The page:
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  • Writer's picturePatricia Greco, CPA, CA

Taking Charge

Updated: Feb 28, 2020

The sudden realization that the foundation that lay beneath you and supported you now shattered leaves you immobilized. You now ask yourself, “What next?” Things can feel like they are out of control – out of your control. This is the time to find strength and take charge. Start with something you can control. The fact is there is a lot you have control over but let’s focus on your finances, for now.

Gather all the understanding you have about your finances. If you feel that you are not equipped to do this because it has never been a focus of yours, now is the time to make it a focus. You are not alone, and it is important for your immediate and distant future.

Here are the top 10 things you can do when you are facing separation or divorce to organize your finances:

1. Make a list of what you own (your assets) and what you owe (your liabilities), individually and jointly, and attach a dollar value.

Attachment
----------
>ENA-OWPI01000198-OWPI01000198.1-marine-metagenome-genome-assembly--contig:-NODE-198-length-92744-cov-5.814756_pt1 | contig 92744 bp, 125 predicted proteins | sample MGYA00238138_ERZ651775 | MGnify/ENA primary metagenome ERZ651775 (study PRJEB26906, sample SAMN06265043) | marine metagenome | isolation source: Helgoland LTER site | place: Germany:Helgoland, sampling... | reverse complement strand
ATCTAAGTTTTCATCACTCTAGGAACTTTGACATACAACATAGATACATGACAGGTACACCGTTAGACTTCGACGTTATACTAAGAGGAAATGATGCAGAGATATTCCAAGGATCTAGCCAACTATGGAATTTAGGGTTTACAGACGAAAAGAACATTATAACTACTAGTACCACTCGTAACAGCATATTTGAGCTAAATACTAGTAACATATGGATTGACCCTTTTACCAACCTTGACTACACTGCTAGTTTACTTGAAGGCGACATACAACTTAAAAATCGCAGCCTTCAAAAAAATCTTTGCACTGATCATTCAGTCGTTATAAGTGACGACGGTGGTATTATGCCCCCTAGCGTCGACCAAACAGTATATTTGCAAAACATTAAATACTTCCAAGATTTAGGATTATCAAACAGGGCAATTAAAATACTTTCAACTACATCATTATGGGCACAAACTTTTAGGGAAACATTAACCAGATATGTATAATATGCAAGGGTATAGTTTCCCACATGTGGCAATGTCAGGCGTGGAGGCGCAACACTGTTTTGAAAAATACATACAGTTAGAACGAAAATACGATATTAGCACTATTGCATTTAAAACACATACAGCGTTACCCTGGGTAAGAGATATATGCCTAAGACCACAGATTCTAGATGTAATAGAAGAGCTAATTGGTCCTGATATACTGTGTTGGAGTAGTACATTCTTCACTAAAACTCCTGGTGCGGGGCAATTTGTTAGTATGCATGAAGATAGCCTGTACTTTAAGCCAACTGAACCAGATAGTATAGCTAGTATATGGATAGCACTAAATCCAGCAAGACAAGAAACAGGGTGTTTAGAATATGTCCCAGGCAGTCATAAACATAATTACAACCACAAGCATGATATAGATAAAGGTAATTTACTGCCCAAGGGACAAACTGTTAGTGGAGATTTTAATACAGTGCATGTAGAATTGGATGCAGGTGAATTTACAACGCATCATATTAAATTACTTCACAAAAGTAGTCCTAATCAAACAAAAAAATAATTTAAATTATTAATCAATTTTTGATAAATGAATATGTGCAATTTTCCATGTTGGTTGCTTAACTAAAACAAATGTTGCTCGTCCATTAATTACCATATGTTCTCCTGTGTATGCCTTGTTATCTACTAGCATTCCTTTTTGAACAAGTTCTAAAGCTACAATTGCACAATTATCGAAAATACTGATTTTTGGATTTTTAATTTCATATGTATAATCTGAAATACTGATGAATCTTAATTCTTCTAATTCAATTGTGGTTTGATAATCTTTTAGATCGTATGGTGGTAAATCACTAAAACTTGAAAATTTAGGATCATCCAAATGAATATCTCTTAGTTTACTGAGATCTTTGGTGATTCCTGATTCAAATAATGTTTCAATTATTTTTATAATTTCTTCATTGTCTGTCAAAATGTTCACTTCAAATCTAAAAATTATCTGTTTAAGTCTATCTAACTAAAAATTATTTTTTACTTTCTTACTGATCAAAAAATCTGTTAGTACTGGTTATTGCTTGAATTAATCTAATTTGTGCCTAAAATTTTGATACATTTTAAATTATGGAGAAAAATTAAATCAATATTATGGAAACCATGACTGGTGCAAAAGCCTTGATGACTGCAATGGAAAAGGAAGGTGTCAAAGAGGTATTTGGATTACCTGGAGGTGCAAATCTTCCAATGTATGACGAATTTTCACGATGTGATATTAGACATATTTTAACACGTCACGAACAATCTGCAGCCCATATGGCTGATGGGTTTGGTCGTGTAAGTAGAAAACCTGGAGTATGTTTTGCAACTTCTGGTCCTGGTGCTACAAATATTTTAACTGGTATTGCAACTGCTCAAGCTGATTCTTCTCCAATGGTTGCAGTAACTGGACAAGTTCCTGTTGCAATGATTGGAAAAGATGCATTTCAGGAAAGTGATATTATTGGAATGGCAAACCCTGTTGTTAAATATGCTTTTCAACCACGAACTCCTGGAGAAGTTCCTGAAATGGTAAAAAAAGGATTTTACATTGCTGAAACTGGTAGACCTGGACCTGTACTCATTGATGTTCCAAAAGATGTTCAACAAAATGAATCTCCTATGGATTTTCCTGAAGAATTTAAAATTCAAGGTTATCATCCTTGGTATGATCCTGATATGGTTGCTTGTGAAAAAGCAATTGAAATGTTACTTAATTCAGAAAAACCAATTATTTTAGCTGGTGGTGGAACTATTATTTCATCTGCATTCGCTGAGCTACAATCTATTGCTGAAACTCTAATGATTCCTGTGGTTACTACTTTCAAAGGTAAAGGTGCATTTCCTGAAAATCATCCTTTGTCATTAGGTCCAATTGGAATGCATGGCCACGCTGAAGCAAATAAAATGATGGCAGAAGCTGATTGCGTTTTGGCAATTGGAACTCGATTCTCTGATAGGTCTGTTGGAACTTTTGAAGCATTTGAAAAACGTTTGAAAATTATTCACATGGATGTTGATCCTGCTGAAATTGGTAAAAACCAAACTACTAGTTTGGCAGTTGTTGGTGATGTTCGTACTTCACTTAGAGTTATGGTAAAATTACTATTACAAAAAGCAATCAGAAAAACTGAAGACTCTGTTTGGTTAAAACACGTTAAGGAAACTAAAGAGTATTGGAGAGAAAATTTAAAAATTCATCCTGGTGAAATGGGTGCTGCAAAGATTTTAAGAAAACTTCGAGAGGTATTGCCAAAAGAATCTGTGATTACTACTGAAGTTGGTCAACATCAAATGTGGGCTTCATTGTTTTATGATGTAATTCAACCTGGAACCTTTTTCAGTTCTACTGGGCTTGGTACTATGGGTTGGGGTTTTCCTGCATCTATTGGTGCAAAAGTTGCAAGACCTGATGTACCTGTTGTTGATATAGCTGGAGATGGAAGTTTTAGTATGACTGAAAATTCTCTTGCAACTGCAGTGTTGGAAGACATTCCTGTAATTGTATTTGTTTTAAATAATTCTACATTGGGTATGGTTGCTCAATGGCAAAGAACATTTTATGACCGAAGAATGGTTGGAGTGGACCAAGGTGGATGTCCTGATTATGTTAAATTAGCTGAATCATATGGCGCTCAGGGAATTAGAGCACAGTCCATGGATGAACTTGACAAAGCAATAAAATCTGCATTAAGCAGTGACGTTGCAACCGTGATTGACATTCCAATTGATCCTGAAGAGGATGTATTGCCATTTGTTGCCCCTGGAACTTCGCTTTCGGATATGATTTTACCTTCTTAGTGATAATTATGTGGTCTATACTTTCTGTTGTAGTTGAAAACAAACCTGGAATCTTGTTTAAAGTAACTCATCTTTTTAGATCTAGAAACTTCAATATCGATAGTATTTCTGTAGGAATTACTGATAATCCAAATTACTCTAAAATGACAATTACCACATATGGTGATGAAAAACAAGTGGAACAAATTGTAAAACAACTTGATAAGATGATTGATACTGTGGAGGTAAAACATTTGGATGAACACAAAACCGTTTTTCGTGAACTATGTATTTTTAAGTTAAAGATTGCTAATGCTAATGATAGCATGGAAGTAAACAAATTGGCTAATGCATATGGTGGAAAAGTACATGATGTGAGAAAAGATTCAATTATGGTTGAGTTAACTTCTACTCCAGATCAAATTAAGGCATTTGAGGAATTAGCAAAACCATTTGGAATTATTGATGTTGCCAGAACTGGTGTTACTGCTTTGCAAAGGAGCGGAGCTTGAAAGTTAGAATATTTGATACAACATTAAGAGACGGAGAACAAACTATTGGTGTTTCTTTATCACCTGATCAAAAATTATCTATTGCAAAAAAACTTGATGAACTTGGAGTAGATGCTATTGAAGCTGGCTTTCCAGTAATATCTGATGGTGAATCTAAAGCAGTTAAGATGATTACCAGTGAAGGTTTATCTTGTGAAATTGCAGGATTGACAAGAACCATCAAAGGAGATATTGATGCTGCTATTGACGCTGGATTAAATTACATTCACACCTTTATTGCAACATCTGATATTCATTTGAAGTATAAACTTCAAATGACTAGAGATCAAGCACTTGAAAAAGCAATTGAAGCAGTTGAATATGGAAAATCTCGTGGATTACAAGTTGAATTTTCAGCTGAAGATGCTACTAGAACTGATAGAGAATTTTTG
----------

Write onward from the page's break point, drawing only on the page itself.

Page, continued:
2. Get organized with your paperwork. Make sure you have copies of current statements (e.g. bank accounts, investment accounts, RRSPs, TFSAs, RRIFs, credit cards, lines of credit, mortgages, insurance policies), pay stubs, and tax returns for the past three years.

3. Get key details of all and any joint lines of credit, joint credit cards and joint bank accounts. Your former spouse can continue to access and make use of any joint accounts. You may be liable for joint debts pre- and post-divorce.

4. Decide whether to keep joint accounts open.

5. Update beneficiaries for your RRSPs, TFSAs, RRIFs, CPP.

6. Consider life insurance policies and their beneficiaries.

7. Consider your budget.

8. Open your own bank accounts and credit cards if you don’t already have them.

9. Review and rebuild your credit history.

10. Update your will.

These top ten things are a start to help you to take charge of what you can control. Your bank and investment advisors can help you with statements, and to make any needed changes. Your lawyer can assist with non-financial needs. Financial information is required for your financial disclosure when faced with separation/divorce, so early preparation is helpful, but it also provides real facts you can rely on to face your future with confidence.

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